05 May Here’s Everything You Need to Know About Vaginal Prolapse
Ah, the vagina! One of the most celebrated parts of a woman’s body and for good reason. Vaginas are fierce and have made a comeback in pop culture as the unofficial mascot for some modern Internet feminist movements and even politicians! From Vagina Monologues to vagina Halloween costumes, it seems that every day more and more people are becoming open to seeing and talking about vaginas. But few women, and even fewer men, are open enough to talk about some of the problems that women may face with their vaginas, such as vaginal prolapse.
And, yes, vaginal prolapse can be an uncomfortable subject that you may not want to bring up at the dinner table. Still, understanding what it is, how to tell if you have it, and how to treat it can help you feel less alone in dealing with it. So what are you waiting for? Read on for everything you need to know about vaginal prolapse!
What is Vaginal Prolapse?
Vaginal Prolapse, generally, is what happens when the structures that hold the vagina together fall from its normal positioning inside a woman’s body and into the vaginal introitus –or opening. In some cases, the prolapse may be so severe that some organs may protrude outside of the opening. Normally, during a prolapse, the vagina is not the only organ involved. Other organs and parts such as the uterus, bladder, rectum, urethra or small bowel may also prolapse, causing a pelvic organ prolapse. Vaginal prolapse differs from uterine prolapse in that with a uterine prolapse, only the uterus or womb is involved.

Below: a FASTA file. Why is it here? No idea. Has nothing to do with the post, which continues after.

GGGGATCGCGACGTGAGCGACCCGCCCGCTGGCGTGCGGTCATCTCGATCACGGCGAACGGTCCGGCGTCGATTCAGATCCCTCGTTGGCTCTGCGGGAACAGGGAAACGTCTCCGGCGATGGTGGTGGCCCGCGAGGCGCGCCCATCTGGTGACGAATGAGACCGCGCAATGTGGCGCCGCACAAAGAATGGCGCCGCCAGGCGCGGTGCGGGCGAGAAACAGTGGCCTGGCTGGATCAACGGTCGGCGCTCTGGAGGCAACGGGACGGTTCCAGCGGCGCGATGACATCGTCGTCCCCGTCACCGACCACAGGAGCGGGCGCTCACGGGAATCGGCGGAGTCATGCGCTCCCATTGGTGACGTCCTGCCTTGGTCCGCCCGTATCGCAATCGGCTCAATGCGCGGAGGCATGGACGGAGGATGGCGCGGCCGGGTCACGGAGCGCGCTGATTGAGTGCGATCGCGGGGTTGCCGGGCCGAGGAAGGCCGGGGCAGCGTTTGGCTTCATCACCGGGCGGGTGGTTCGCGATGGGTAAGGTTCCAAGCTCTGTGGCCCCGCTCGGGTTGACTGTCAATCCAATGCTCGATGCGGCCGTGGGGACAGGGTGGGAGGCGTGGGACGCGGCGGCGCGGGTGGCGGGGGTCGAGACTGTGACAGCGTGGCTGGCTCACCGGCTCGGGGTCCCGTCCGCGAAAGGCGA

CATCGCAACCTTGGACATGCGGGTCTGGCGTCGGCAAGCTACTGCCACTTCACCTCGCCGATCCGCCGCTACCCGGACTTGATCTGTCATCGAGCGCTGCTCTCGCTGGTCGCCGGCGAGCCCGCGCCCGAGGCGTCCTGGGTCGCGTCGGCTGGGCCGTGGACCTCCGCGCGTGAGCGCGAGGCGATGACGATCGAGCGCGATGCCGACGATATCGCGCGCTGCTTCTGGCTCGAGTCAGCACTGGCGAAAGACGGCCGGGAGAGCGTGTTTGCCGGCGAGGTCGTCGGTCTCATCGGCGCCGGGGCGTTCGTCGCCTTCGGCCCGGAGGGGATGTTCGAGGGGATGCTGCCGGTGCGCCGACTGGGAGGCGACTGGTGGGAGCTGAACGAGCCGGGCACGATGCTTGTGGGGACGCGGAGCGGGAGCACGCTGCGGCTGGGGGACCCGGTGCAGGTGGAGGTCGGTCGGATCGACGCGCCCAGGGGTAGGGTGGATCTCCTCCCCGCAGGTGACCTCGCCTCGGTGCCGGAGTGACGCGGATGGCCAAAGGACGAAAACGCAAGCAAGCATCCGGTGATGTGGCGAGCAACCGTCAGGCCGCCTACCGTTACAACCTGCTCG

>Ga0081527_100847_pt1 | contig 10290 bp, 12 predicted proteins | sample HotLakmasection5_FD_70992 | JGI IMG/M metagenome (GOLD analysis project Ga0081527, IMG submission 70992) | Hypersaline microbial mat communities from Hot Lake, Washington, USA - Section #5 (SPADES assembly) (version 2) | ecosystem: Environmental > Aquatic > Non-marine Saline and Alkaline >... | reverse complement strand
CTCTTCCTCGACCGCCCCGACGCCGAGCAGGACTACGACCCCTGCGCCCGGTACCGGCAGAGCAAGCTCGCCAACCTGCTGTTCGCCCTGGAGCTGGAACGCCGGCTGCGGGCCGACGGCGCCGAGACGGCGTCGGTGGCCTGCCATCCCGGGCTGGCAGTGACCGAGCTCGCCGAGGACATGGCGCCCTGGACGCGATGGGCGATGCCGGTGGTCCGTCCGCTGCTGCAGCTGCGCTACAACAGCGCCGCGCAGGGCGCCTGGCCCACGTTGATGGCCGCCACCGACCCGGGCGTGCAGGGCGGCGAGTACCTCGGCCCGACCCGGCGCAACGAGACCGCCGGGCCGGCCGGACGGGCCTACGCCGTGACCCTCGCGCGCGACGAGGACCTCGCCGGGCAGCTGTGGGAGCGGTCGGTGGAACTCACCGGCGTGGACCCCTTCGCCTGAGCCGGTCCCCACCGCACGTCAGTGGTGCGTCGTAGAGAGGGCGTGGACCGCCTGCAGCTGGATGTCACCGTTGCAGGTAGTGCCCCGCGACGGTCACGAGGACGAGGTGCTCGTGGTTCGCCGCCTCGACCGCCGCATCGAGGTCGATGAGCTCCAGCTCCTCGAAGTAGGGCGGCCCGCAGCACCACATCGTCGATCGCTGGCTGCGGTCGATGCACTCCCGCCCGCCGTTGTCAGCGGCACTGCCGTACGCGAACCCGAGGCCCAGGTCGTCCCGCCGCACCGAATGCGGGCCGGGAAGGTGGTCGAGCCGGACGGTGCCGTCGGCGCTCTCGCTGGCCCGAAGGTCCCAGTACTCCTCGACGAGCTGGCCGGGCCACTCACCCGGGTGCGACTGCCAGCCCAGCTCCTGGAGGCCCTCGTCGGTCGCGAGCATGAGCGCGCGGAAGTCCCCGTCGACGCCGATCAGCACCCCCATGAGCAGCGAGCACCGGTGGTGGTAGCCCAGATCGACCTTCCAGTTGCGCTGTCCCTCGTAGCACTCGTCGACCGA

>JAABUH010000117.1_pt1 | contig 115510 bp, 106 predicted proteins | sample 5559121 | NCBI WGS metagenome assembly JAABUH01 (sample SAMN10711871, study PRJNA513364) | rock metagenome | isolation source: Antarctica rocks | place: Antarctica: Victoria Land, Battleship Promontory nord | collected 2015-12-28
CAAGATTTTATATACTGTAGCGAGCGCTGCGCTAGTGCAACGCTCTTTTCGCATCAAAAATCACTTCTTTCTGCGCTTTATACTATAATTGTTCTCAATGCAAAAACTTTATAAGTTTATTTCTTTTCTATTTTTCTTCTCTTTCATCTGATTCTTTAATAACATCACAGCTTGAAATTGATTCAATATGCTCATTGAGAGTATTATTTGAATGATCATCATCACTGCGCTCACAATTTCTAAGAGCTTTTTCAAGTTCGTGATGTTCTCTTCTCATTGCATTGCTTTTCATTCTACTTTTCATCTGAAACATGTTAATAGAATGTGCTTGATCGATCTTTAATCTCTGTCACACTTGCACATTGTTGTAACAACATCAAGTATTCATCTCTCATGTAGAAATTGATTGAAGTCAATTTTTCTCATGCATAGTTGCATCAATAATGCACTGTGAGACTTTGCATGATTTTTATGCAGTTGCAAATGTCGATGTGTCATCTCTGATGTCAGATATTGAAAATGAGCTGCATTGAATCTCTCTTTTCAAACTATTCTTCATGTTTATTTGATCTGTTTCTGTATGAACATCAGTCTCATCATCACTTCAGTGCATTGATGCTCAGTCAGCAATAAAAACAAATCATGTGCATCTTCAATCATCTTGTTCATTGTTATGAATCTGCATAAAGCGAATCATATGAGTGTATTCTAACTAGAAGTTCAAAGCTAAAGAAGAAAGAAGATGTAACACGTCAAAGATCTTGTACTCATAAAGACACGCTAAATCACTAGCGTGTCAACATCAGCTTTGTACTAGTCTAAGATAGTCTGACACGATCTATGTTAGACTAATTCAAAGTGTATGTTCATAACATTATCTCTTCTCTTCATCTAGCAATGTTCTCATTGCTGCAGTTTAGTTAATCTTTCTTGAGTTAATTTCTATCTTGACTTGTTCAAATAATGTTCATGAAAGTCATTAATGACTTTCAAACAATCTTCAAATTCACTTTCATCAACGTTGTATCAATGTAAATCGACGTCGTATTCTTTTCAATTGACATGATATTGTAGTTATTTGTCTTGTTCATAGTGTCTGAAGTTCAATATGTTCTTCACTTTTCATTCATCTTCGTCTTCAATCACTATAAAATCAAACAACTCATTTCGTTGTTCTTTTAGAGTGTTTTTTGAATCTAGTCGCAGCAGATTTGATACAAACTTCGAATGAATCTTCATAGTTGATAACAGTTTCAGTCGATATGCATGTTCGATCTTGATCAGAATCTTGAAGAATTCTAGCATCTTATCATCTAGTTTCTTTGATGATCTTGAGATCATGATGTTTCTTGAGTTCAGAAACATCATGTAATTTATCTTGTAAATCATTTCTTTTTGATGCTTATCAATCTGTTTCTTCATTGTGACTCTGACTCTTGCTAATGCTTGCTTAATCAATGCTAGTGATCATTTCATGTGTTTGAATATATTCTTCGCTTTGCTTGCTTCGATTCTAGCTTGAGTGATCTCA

Causes of Vaginal Prolapse
It’s all in the pelvic floor. ‘The pelvic what?’ The pelvic floor is a hammock-shaped muscle situated at the bottom of the pelvis that supports organs such as the bladder, bowel, and in women, the uterus. Over time, the pelvic floor muscles become weaker and stretches out due to a variety of reasons. This can lead to pelvic problems, like as vaginal prolapse. Some causes of vaginal prolapse include:
- Childbirth – Especially for women who have had more than one birth.
- Menopause and age – Menopausal women have lower levels of estrogen, a hormone that plays an an important role in keeping your muscles and pelvis strong. Women above the age of 60 are more likely to experience prolapses due to weakened muscles over time.
- Obesity – Women who are obese tend to have more pressure sitting on their organs, thus stretching the pelvic floor.
Other risk factors for vaginal prolapse that are not directly involved with the weakening of the pelvic floor muscles are surgeries in the pelvic area as:
- Hysterectomy. When a woman has her uterus removed, her vagina may begin to collapse onto itself. This is due to the fact that the uterus helps support the vagina’s shape. This is called a vaginal vault prolapse.
How Will I Know if I Have Vaginal Prolapse?
Everything seems to be running smoothly when you notice a strange, err, bulge down there. You may be thinking that something is incredibly wrong but don’t panic just yet. A ‘bulge’ is a common symptom of vaginal prolapse. If you haven’t been taking great care of your pelvic floor, if you just had a baby, or if you’re going through menopause pay attention to these symptoms.